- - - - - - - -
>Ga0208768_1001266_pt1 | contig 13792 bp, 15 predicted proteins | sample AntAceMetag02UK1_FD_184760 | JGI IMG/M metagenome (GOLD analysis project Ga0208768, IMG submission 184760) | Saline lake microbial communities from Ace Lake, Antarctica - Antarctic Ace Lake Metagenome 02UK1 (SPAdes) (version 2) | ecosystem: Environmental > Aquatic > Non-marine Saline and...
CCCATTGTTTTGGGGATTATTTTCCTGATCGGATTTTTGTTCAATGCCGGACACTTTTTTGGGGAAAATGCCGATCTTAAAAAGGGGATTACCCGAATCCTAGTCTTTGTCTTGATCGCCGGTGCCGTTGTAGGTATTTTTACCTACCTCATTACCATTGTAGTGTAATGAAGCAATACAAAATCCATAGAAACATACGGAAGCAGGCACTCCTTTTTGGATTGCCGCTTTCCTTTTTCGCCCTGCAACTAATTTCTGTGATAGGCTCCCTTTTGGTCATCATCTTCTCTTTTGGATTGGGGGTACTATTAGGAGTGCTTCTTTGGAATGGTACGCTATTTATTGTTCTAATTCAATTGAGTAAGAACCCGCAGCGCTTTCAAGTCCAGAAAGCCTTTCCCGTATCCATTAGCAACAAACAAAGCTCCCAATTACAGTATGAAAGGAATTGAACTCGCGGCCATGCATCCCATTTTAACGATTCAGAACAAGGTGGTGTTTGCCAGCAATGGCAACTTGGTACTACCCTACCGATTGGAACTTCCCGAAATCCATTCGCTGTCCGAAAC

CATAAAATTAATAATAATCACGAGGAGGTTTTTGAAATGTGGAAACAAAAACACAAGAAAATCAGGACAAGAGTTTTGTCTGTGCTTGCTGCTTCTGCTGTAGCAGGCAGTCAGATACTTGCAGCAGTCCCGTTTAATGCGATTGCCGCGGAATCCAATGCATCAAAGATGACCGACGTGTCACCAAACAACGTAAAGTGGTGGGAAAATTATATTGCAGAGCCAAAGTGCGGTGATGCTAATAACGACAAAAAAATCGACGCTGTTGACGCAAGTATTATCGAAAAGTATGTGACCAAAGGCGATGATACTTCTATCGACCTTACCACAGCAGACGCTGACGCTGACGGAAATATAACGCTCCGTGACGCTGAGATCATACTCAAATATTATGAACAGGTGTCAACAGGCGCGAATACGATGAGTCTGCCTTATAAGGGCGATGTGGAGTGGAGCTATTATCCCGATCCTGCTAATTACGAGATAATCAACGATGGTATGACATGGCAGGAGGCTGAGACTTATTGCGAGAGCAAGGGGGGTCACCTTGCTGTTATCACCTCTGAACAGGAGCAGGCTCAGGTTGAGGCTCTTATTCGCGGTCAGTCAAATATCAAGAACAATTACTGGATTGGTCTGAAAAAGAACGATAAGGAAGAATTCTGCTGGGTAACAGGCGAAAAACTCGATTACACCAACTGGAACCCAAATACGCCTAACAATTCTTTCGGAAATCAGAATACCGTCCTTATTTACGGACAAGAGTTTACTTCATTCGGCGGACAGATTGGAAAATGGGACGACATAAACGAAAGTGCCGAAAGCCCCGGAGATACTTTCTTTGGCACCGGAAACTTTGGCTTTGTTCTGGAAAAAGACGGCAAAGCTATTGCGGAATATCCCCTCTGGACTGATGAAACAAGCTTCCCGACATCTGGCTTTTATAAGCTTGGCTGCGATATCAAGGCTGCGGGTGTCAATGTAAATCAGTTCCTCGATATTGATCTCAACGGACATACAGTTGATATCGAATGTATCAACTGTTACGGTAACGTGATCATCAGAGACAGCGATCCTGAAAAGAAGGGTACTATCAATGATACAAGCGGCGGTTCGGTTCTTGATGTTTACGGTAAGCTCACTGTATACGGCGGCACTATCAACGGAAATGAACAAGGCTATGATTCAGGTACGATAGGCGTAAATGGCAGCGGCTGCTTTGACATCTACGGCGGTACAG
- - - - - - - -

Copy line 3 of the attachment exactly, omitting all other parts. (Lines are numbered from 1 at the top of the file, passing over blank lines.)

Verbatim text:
CATAAAATTAATAATAATCACGAGGAGGTTTTTGAAATGTGGAAACAAAAACACAAGAAAATCAGGACAAGAGTTTTGTCTGTGCTTGCTGCTTCTGCTGTAGCAGGCAGTCAGATACTTGCAGCAGTCCCGTTTAATGCGATTGCCGCGGAATCCAATGCATCAAAGATGACCGACGTGTCACCAAACAACGTAAAGTGGTGGGAAAATTATATTGCAGAGCCAAAGTGCGGTGATGCTAATAACGACAAAAAAATCGACGCTGTTGACGCAAGTATTATCGAAAAGTATGTGACCAAAGGCGATGATACTTCTATCGACCTTACCACAGCAGACGCTGACGCTGACGGAAATATAACGCTCCGTGACGCTGAGATCATACTCAAATATTATGAACAGGTGTCAACAGGCGCGAATACGATGAGTCTGCCTTATAAGGGCGATGTGGAGTGGAGCTATTATCCCGATCCTGCTAATTACGAGATAATCAACGATGGTATGACATGGCAGGAGGCTGAGACTTATTGCGAGAGCAAGGGGGGTCACCTTGCTGTTATCACCTCTGAACAGGAGCAGGCTCAGGTTGAGGCTCTTATTCGCGGTCAGTCAAATATCAAGAACAATTACTGGATTGGTCTGAAAAAGAACGATAAGGAAGAATTCTGCTGGGTAACAGGCGAAAAACTCGATTACACCAACTGGAACCCAAATACGCCTAACAATTCTTTCGGAAATCAGAATACCGTCCTTATTTACGGACAAGAGTTTACTTCATTCGGCGGACAGATTGGAAAATGGGACGACATAAACGAAAGTGCCGAAAGCCCCGGAGATACTTTCTTTGGCACCGGAAACTTTGGCTTTGTTCTGGAAAAAGACGGCAAAGCTATTGCGGAATATCCCCTCTGGACTGATGAAACAAGCTTCCCGACATCTGGCTTTTATAAGCTTGGCTGCGATATCAAGGCTGCGGGTGTCAATGTAAATCAGTTCCTCGATATTGATCTCAACGGACATACAGTTGATATCGAATGTATCAACTGTTACGGTAACGTGATCATCAGAGACAGCGATCCTGAAAAGAAGGGTACTATCAATGATACAAGCGGCGGTTCGGTTCTTGATGTTTACGGTAAGCTCACTGTATACGGCGGCACTATCAACGGAAATGAACAAGGCTATGATTCAGGTACGATAGGCGTAAATGGCAGCGGCTGCTTTGACATCTACGGCGGTACAG